If you asked Google “Did the Holocaust happen?” earlier this month, the search engine first directed you to Stormfront, a white supremacist organization that denies the genocide ever occurred.
After initially defending its algorithm, Google eventually tweaked it to bury the offending result. But the enduring lesson is a lot more complicated than a single errant search. Every time search engines change how they measure results, they change our ideas about how the world fits together – or at least the world as reflected in the information that stands in for it.
Precision or recall? Choose one
It was the late 1980s when I first encountered full-text search technology. I was working at an early electronic publishing software company — Interleaf — whose clients needed to be able to search the large document sets they were creating. The available search engines varied, but the metrics were the same. In addition to the obvious speed-per-page metric for returning results, there were the paired terms “precision” and “recall.” Precision quantifies how many false positives show up in the results list: If you search for conference papers about Oingo Boingo, does the engine also give you reviews of their albums and photos of their recordings sessions? Worse, does it give you conference papers about Bingo and Bongos? There goes your precision!
Recall, on the other hand, measures many appropriate pages your search did not find: Are there a hundred conference papers about Oingo Boingo in the index that do not show up anywhere in the results list? That’s going to drive down the engine’s recall score.
The common wisdom was that if you optimized for one metric, you’d pay a price with the other: If you wanted to get every reference, you’d have to put up with some false positives, and if you wanted no false positives you wouldn’t be able to get every reference. This very real constraint showed us an information space — the set of searchable terms and their relationships — characterized by imprecision and unreliability because the space consisted of text that was created without any care for its findability when stirred into a cauldron with thousands of other texts. Our search engines tried to impose structure and find relationships using mainly unintentional clues. You therefore couldn’t rely on them to find everything that would be of help, and not because the information space was too large. Rather, it was because the space was created by us slovenly humans.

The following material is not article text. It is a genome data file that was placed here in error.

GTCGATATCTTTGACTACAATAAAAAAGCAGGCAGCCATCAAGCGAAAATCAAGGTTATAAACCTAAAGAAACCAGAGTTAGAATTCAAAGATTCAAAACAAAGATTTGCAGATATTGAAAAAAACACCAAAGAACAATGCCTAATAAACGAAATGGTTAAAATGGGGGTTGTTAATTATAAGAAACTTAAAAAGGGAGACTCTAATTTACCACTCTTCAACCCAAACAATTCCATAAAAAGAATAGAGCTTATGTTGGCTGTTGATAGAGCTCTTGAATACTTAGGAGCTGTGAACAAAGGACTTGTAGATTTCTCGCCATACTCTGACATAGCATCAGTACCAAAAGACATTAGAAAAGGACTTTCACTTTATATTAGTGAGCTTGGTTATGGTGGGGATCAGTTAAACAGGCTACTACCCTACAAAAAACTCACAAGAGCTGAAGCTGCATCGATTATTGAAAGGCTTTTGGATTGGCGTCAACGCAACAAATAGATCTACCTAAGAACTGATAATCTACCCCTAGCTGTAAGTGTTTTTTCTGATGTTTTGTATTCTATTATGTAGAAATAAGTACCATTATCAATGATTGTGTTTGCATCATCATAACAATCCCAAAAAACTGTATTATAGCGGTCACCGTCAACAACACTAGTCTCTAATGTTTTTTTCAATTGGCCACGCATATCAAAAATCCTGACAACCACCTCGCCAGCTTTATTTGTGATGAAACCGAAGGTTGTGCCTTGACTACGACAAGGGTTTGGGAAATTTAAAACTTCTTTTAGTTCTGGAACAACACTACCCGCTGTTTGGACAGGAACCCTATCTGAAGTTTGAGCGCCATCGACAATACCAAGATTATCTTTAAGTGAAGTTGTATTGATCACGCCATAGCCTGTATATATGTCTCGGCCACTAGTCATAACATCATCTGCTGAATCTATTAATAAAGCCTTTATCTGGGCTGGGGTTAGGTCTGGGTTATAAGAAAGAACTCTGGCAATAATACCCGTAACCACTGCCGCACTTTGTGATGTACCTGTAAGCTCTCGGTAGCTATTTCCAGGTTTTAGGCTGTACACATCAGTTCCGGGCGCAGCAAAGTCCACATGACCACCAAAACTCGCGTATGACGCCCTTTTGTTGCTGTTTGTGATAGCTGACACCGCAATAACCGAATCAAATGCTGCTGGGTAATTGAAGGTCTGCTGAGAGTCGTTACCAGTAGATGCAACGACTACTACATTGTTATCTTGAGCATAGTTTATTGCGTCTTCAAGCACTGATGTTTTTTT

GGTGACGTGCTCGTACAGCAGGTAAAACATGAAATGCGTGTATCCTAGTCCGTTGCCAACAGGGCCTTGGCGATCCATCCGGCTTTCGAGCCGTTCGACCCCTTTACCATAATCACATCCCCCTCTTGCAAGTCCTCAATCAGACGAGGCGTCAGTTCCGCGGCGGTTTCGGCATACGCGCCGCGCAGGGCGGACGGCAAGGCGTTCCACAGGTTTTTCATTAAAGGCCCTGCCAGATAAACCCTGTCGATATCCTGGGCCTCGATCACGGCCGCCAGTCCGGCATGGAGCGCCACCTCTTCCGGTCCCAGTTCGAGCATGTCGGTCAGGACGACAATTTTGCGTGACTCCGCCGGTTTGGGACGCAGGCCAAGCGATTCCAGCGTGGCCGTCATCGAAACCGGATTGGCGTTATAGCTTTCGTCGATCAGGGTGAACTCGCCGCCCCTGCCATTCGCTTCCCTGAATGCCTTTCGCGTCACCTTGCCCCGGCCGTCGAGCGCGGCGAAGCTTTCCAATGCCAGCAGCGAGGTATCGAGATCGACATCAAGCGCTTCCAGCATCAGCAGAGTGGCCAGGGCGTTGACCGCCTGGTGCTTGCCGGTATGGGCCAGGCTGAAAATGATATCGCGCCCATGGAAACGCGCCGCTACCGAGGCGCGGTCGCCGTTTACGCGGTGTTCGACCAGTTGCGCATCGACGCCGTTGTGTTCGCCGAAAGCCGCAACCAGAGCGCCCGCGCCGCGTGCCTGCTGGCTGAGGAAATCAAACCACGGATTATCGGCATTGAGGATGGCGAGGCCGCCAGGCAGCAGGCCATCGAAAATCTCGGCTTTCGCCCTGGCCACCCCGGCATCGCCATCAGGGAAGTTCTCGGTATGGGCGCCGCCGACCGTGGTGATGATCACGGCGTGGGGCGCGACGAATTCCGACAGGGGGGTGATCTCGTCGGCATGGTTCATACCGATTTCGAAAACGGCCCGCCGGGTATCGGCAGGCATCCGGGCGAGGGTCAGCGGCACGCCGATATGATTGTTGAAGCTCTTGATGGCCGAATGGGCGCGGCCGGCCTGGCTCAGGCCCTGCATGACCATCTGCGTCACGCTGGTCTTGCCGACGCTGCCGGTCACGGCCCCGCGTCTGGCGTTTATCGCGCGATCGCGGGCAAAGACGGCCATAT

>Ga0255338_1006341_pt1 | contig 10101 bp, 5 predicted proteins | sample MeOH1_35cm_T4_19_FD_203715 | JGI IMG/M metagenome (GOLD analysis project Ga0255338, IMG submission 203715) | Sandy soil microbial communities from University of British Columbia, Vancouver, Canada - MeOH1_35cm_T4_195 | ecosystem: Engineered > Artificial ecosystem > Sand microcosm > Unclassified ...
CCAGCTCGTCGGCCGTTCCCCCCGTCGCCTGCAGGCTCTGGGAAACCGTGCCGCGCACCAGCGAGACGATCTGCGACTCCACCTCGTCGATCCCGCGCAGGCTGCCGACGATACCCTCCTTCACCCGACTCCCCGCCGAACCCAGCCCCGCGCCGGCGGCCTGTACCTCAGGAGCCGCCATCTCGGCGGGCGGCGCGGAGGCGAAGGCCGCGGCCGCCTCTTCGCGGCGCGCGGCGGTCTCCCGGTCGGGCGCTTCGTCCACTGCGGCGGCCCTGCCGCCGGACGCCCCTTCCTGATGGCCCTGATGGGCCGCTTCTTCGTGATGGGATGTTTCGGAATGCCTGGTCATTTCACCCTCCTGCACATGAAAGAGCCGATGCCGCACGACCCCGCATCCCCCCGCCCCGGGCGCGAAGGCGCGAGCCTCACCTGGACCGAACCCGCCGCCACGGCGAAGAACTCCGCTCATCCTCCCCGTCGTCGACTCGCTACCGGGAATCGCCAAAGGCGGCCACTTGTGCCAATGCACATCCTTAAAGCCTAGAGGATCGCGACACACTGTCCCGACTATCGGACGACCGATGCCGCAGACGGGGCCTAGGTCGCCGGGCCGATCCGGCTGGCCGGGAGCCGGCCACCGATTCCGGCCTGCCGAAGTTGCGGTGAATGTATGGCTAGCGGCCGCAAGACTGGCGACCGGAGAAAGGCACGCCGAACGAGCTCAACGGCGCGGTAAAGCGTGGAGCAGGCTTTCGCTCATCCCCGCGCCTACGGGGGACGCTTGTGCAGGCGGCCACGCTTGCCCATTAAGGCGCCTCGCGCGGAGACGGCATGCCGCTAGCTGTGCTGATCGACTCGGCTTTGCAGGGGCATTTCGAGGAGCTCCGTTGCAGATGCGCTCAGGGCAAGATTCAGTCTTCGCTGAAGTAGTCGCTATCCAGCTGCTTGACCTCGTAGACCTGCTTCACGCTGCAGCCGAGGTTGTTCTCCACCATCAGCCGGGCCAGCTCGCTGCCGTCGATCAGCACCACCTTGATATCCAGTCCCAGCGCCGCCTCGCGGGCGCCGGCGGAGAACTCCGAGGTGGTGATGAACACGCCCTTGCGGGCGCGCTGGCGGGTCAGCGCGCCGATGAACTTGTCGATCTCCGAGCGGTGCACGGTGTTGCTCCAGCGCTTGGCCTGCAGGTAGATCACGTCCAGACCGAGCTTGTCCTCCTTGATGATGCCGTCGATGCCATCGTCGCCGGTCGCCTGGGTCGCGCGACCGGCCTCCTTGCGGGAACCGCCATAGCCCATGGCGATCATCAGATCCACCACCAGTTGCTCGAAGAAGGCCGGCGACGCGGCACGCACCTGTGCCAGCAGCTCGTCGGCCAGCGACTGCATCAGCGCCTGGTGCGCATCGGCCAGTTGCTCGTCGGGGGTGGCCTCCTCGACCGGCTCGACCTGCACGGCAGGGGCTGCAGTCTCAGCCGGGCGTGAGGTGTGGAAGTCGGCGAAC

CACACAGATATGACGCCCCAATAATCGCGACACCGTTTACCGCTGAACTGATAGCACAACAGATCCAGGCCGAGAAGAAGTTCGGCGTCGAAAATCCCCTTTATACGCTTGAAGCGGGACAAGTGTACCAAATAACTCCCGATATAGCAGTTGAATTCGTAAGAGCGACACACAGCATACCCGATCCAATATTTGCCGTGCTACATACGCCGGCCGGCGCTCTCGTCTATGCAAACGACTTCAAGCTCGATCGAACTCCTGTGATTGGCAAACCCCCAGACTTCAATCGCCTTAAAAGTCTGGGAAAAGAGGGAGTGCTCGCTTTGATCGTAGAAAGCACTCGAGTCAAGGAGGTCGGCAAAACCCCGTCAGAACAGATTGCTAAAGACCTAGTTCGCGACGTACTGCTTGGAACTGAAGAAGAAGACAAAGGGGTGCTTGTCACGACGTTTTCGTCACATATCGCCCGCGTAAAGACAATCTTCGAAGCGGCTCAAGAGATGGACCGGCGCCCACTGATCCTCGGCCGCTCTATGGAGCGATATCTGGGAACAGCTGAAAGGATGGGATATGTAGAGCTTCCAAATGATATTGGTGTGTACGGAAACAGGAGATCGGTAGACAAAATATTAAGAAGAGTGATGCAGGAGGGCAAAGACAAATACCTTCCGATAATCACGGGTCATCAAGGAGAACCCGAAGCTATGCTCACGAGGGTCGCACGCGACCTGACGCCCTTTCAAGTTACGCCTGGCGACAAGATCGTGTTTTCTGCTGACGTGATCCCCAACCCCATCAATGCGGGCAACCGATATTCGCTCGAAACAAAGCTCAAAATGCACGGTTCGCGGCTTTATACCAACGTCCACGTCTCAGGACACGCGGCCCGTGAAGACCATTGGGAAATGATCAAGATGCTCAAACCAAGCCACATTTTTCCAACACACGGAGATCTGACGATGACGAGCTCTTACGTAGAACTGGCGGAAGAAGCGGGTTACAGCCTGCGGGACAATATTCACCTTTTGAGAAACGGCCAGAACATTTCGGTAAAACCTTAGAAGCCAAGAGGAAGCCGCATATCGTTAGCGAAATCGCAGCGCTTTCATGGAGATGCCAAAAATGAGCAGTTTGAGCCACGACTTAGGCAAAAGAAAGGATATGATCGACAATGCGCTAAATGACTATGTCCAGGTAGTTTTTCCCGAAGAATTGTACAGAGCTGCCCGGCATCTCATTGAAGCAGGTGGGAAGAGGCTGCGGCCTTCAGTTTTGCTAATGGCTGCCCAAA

The rise of relevancy
By the mid to late 1990s, precision and recall were not enough. When you have millions and then billions of pages in your index, finding every instance of a term doesn’t much matter because users won’t know or care that your list of 100,000 hits really should have 100,001 entries. Likewise, precision becomes less important, so long as the false positives don’t show up in the first few pages of results, because, frankly, hardly anyone gets past those pages.
When 100,000 pages are relevant, you need to provide another way of sorting.
Instead, an existing term took on a new importance: relevancy. When a search finds 100,000 results, the user needs to be shown the most useful hits first. Of course, what’s useful depends on what the user is trying to do. And that makes judging relevancy a dark art practiced by mages and wizards. That modern Web search engines have gotten so good at it is a testament to the skill of their developers … as well as to how much data search engines have gathered about us.